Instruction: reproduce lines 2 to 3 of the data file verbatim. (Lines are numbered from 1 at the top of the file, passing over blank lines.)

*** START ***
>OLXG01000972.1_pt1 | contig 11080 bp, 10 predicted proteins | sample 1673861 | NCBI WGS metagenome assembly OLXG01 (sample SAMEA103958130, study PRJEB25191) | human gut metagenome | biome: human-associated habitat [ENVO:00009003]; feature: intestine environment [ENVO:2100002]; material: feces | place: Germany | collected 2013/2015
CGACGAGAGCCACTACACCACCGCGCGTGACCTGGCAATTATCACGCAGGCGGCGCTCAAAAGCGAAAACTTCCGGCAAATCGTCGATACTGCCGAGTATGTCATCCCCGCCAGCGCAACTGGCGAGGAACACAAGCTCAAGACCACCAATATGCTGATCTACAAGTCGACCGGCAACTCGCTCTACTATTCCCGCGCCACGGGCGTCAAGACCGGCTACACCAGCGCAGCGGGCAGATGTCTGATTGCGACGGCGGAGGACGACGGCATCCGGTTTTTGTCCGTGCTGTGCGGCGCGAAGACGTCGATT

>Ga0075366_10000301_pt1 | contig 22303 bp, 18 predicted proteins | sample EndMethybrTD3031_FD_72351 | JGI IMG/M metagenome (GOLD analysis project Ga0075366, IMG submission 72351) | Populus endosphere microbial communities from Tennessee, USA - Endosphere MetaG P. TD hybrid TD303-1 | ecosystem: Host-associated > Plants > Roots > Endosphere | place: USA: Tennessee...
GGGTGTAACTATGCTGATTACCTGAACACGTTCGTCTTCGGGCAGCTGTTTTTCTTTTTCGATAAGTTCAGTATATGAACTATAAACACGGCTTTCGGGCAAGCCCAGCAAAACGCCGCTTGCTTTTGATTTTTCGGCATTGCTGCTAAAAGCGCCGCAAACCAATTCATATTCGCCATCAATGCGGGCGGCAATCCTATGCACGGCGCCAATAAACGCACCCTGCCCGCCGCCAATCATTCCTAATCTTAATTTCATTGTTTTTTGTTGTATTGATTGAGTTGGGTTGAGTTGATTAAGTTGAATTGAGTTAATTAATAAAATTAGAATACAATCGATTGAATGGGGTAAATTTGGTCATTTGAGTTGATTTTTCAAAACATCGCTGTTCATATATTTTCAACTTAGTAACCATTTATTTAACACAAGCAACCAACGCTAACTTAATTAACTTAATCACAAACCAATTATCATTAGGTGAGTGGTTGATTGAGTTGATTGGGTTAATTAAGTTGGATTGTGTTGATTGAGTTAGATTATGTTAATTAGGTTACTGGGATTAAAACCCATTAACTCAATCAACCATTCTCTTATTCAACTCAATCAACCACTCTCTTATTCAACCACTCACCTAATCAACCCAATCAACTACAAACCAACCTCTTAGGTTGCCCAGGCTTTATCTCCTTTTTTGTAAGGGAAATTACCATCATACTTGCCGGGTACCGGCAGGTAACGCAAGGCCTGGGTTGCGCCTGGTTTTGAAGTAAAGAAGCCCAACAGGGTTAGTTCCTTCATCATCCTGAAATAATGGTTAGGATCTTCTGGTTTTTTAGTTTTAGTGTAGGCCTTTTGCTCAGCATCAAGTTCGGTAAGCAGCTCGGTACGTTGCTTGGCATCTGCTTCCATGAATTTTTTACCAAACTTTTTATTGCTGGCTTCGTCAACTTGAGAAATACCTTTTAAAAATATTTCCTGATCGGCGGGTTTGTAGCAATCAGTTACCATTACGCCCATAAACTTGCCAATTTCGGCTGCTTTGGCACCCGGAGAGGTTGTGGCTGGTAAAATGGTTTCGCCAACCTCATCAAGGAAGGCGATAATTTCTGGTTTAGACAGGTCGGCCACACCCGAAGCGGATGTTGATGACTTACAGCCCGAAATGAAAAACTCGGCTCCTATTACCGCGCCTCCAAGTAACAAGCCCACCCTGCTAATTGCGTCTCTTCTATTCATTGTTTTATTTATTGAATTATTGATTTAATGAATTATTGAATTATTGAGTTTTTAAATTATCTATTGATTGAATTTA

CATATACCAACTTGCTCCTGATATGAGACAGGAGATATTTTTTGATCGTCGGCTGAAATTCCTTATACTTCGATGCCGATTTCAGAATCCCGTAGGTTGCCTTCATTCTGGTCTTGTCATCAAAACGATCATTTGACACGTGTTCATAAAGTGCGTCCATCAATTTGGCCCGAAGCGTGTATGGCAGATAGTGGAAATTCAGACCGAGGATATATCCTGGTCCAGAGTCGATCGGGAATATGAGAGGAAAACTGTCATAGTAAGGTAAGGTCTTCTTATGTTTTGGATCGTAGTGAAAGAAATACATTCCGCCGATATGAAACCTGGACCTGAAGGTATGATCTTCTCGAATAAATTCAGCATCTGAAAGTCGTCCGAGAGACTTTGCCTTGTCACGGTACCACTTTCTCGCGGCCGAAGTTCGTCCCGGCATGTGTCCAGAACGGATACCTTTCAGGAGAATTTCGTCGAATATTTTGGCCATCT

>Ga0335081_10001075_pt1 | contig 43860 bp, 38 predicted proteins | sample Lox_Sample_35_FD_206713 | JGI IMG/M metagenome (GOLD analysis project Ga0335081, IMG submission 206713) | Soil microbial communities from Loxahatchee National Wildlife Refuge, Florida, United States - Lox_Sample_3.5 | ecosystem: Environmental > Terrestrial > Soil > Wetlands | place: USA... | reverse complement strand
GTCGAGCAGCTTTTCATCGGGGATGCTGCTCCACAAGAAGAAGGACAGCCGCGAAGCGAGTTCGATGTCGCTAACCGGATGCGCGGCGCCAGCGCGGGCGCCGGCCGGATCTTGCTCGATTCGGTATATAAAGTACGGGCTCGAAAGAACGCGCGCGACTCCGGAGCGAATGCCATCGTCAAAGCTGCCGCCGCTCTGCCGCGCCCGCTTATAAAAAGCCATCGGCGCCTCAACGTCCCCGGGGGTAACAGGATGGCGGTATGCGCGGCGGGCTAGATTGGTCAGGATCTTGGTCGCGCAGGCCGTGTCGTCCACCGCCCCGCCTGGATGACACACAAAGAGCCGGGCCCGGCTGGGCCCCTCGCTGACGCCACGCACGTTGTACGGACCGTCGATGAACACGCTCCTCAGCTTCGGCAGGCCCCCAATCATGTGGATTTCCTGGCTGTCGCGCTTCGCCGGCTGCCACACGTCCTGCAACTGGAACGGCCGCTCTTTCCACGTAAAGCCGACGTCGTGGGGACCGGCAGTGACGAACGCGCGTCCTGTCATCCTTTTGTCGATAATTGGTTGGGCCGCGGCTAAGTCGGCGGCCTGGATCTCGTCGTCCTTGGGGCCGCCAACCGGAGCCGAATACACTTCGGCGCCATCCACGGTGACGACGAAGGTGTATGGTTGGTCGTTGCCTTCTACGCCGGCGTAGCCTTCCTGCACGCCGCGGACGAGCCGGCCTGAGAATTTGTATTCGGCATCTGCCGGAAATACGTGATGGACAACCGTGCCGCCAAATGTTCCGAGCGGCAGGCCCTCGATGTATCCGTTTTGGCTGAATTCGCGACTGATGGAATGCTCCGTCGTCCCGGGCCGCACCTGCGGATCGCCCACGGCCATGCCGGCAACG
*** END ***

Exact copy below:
CGACGAGAGCCACTACACCACCGCGCGTGACCTGGCAATTATCACGCAGGCGGCGCTCAAAAGCGAAAACTTCCGGCAAATCGTCGATACTGCCGAGTATGTCATCCCCGCCAGCGCAACTGGCGAGGAACACAAGCTCAAGACCACCAATATGCTGATCTACAAGTCGACCGGCAACTCGCTCTACTATTCCCGCGCCACGGGCGTCAAGACCGGCTACACCAGCGCAGCGGGCAGATGTCTGATTGCGACGGCGGAGGACGACGGCATCCGGTTTTTGTCCGTGCTGTGCGGCGCGAAGACGTCGATT

>Ga0075366_10000301_pt1 | contig 22303 bp, 18 predicted proteins | sample EndMethybrTD3031_FD_72351 | JGI IMG/M metagenome (GOLD analysis project Ga0075366, IMG submission 72351) | Populus endosphere microbial communities from Tennessee, USA - Endosphere MetaG P. TD hybrid TD303-1 | ecosystem: Host-associated > Plants > Roots > Endosphere | place: USA: Tennessee...